Southern Illinois University
It has been quite the year for all of us in high school counseling and college admissions. Our students are battling circumstances no one has battled before, including the lack of homecoming, prom, sports, and all around socialization, which we know is vitally important to a student’s all around experience! Students also have to deal with virtual learning, concerns about access to college visits, and the ability to take AP and ACT/SAT tests. Colleges and universities across the nation have taken swift action to make sure taking a standardized test does not impede a student’s ability to college access.
Though it is amazing that so many colleges and universities have gone test-optional or test-blind (great work everyone!), that does not fully solve the problem for Illinois graduating seniors since the SAT is a diploma requirement for graduating. Yes, I know that seems weird. And yes, I know that requirement should not matter since we are in a PANDEMIC. Also yes, the Government Relations Committee (GR) submitted a letter to State Superintendent, Dr. Carmen Ayala, asking for the mandate to be dropped for a year until, you know, we are no longer in a PANDEMIC.
I have included below some of the language that we used in the accompanying press release. Before I do that, though, I think it is important to point out a couple items that make this situation more complicated.
- The SAT diploma requirement. Though mandated by the state of Illinois, it meets the US Dept. of Education’s final accountability assessment requirement. The federal government requires that states test their high school students to assess student performance. In the state of Illinois, the standardized test required used to be the Prairie State Achievement Examination. At the time, IACAC and GR supported and endorsed the state’s decision to move from the PSAE to the ACT or SAT because it contributes to the college entrance process. This is why our request at this time is only a one year waiver for the diploma requirement.
- Money. That is the other kicker. School districts’ state and federal funding can be affected (even more than it already is) if a high school does not offer the SAT, despite being in the middle of COVID. I will let you take that down whatever rabbit hole you see fit.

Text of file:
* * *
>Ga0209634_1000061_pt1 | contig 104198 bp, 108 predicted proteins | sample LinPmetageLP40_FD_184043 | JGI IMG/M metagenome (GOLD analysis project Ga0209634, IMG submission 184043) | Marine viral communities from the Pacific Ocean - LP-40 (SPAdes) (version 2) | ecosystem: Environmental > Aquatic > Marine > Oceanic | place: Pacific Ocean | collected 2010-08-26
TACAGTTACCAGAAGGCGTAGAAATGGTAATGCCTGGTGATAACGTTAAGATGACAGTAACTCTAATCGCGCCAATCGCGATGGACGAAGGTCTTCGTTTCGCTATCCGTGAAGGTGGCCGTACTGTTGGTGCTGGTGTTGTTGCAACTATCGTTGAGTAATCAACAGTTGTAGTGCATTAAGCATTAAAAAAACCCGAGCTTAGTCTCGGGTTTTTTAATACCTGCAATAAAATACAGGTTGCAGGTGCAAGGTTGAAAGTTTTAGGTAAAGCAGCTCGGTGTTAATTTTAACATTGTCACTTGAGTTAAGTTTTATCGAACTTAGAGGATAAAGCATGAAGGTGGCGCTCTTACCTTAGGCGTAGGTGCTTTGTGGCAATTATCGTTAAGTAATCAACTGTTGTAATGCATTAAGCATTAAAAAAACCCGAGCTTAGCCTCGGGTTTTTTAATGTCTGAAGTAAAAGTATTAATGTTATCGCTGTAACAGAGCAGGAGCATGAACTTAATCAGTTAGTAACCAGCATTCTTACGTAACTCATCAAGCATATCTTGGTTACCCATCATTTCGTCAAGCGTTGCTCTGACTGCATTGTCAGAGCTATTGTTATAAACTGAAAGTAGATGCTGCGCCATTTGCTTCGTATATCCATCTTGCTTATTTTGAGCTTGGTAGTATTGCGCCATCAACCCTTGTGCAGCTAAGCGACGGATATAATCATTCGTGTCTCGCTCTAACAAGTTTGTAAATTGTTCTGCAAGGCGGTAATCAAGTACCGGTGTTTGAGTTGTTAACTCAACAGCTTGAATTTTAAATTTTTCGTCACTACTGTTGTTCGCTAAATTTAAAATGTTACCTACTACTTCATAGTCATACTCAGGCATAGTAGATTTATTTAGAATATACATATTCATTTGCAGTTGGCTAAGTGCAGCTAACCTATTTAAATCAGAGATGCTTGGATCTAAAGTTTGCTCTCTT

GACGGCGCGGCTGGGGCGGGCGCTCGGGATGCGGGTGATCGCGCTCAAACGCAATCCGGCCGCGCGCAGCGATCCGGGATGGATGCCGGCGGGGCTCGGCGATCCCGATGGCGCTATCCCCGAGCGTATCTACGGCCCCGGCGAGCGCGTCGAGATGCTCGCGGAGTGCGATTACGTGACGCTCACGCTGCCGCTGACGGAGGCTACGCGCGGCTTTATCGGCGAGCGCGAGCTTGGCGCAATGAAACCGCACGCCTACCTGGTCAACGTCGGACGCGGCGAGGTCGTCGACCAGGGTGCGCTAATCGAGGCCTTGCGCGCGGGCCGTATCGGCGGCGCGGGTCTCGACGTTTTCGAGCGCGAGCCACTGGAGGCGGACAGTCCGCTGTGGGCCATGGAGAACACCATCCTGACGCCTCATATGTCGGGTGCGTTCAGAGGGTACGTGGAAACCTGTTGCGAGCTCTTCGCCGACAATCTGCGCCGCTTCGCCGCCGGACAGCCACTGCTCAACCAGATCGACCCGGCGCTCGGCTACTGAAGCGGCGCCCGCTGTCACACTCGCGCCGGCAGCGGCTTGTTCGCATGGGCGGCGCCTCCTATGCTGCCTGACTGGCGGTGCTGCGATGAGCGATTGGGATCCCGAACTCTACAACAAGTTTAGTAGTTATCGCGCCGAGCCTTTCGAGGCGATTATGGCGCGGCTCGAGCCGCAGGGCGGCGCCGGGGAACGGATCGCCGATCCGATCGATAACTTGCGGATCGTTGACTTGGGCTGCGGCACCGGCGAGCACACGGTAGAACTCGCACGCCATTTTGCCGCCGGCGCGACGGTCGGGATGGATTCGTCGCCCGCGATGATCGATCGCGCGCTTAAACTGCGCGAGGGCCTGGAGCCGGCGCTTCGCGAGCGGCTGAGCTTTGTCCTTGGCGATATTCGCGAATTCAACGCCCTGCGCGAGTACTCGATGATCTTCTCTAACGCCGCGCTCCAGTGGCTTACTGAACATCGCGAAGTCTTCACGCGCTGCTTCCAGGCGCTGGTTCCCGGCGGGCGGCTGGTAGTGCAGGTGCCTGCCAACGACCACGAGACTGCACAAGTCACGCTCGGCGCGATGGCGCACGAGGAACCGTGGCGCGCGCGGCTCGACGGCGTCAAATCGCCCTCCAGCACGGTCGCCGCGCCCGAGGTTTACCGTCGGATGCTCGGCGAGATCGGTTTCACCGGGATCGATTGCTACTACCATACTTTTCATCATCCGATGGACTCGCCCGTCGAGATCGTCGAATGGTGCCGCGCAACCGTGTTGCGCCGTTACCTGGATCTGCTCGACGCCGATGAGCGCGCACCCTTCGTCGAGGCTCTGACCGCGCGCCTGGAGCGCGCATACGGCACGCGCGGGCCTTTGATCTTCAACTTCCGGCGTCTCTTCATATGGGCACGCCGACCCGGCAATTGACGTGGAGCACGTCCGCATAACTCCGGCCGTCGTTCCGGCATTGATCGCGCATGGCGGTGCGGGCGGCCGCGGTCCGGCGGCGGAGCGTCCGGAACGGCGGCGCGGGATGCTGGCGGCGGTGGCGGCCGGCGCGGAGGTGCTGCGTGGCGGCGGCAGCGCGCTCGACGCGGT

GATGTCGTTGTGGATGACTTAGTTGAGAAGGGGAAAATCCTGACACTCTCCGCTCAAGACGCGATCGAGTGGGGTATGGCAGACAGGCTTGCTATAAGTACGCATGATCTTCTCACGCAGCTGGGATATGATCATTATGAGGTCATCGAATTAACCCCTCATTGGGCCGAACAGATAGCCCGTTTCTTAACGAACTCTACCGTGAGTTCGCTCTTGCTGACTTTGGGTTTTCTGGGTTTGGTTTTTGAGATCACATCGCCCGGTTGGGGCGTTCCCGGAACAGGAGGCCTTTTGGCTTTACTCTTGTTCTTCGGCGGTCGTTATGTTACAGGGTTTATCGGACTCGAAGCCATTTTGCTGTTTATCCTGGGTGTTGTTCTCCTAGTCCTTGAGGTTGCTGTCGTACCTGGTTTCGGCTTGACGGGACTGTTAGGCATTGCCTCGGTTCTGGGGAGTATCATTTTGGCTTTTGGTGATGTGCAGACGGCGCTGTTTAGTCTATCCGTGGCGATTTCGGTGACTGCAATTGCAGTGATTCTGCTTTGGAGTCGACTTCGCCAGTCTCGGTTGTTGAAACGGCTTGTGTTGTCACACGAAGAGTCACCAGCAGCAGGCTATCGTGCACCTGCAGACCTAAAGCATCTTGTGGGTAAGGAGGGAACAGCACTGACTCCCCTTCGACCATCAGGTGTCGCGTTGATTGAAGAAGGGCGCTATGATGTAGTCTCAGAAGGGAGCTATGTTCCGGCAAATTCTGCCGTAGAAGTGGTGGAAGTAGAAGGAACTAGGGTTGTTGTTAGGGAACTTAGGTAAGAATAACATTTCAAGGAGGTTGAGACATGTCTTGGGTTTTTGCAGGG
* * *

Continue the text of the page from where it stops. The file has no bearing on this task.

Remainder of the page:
If you have worked in higher education for longer than a year, you might be aware at this point how things are often always more complicated than they seem. The red tape runs rampant in our field, but we must not let that weaken our passion to serve students and to fight for what is right. And that is what we are committed to doing here, especially on the Government Relations Committee. We welcome your thoughts, strengths and voice alongside us in this unprecedented year.
The Illinois State Board of Education (ISBE) should extend a one-year waiver of the high school diploma requirement that requires the class of 2021 take the SAT, according to the Illinois Association of College Admission Counseling (IACAC).
“We greatly respect the work of ISBE’s Transition Advisory Workgroup to create a return to school plan that protects our communities,” says IACAC President Megan O’Rourke. “Waiving the SAT as a graduation requirement for the class of 2021 is consistent with the safety goals in the plan and we strongly encourage ISBE to reconsider this decision.”
ISBE guidance dated July 31, 2020 requires Illinois public schools to host the SAT on either September 23 or October 14, but also cancels other tests in the SAT suite of assessments for the fall cycle. The SAT was originally slated to be taken in April, but was postponed because of the move to remote learning due to the outbreak of COVID-19. Work conducted by ISBE to offer guidance to Illinois school districts has allowed them numerous ways of delivering education to Illinois K-12 students both online and face-to-face.
“Public school districts around the State of Illinois have been allowed to make decisions related to the COVID-19 pandemic based on what makes sense for them. Mandating an in-person exam at a time when many districts have opted for remote learning unnecessarily places students, faculty, and communities at risk,” O’Rourke says.
Rest assured, the Government Relations Committee is watching this closely and will continue to urge those in power to do what is best for our students.